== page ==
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Watch The Ex-USS Ingraham Frigate Get Its Back Broken By A Torpedo

The first half or so of the video, seen in full above, starts with a series of clips showing various weapon systems employed in the SINKEX. In order of appearance, they are Navy P-8A Poseidon maritime patrol planes and Marine F/A-18C/D Hornet fighter jets armed with AGM-84D Harpoon anti-ship missiles, a UGM-84D submarine-launched Harpoon onboard USS Chicago, the ground-based Navy-Marine Expeditionary Ship Interdiction System (NMESIS) unmanned launch system for the stealthy Naval Strike Missile (NSM) cruise missile, and Navy F/A-18E/F Super Hornets armed with AGM-154 Joint Stand-Off Weapon (JSOW) precision-guided glide bombs. 

As already noted, USS Chicago, which also happens to be the Navy’s oldest Los Angeles class submarine presently in service, after the decommissioning of USS Olympia in February, also fired a Mk 48 torpedo during the SINKEX. Navy F-35C Joint Strike Fighters dropped Paveway-series laser-guided bombs, as well. The F-35Cs flew from the deck of the aircraft carrier USS Carl Vinson, which is the first to carry those stealthy jets on an operational cruise.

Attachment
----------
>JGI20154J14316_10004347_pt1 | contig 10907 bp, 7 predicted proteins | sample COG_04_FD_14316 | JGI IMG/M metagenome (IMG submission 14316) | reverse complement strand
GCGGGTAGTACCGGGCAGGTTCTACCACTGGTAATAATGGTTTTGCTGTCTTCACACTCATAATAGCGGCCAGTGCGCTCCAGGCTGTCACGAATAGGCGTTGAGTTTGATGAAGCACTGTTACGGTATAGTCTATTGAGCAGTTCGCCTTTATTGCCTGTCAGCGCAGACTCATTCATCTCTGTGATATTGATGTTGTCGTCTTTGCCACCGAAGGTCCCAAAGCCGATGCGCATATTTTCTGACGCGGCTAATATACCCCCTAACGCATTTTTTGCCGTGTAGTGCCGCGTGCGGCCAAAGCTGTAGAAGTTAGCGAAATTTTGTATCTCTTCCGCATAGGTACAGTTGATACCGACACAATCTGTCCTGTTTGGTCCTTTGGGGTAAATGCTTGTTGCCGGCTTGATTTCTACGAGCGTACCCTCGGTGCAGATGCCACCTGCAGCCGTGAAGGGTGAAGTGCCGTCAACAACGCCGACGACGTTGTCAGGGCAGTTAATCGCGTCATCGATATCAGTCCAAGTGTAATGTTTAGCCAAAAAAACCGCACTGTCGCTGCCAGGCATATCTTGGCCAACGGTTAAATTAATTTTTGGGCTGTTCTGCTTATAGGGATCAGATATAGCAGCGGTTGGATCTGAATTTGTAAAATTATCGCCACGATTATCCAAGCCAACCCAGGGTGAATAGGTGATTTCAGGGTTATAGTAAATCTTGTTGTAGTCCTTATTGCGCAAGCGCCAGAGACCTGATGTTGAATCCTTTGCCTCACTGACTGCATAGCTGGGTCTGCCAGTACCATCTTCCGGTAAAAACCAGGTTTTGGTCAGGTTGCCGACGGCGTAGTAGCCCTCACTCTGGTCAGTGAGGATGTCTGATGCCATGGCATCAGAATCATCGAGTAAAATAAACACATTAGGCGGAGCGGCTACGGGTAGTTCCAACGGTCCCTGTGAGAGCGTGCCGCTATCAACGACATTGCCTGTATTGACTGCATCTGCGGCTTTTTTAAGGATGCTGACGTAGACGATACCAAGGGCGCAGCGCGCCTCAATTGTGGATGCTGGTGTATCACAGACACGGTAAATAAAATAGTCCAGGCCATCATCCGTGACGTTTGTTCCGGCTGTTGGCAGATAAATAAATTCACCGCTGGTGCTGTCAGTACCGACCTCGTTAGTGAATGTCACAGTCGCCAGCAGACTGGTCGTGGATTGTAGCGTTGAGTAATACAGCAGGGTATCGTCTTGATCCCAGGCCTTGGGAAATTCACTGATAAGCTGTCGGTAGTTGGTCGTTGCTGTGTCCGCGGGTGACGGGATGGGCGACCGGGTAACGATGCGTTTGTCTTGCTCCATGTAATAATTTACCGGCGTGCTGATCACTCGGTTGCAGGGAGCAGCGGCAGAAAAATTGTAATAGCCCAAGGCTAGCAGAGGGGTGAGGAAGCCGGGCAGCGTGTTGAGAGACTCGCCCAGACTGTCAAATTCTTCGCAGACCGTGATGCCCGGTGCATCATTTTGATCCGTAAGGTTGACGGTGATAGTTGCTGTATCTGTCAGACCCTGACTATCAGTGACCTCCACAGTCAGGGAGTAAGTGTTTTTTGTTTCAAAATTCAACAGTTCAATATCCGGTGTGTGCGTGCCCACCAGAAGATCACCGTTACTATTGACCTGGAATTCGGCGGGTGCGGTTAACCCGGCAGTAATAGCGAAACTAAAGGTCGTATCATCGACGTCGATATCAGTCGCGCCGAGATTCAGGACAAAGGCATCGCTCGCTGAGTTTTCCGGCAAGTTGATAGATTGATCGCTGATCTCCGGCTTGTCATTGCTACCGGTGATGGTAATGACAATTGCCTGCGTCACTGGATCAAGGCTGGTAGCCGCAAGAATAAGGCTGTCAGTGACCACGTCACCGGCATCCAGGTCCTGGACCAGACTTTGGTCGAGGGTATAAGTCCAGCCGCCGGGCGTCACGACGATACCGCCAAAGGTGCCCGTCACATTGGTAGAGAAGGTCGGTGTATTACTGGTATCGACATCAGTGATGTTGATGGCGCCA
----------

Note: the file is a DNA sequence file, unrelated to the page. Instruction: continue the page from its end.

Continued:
The second portion of the video shows various weapons being fired at the ex-USS Ingraham, which was decommissioned in 2015 and was subsequently set aside to be used as a target, and then hitting the ship. The strike footage includes a clip where a smaller weapon, possibly a JSOW or Paveway, appears to strike the center of the ship, followed by a missile, which would be either a Harpoon or an NSM, hitting the stern. 

This is followed by a view of the Mk 48 torpedo striking the side of the former Oliver Hazard Perry class frigate, causing the center of the ship’s hull to buckle and likely break. Another view of the coup de grace torpedo impact, seen below, had already emerged online. The Navy’s new video ends with the sunken ship’s bow seen still poking straight up above the waves.

Overall, it’s an impressive display of maritime firepower and demonstrated various maritime strike capabilities that the Navy and Marine Corps see as essential components of their new concepts of operations. In the end, though, it also highlighted how torpedoes, such as the Mk 48, are still king when it comes to sinking warships.

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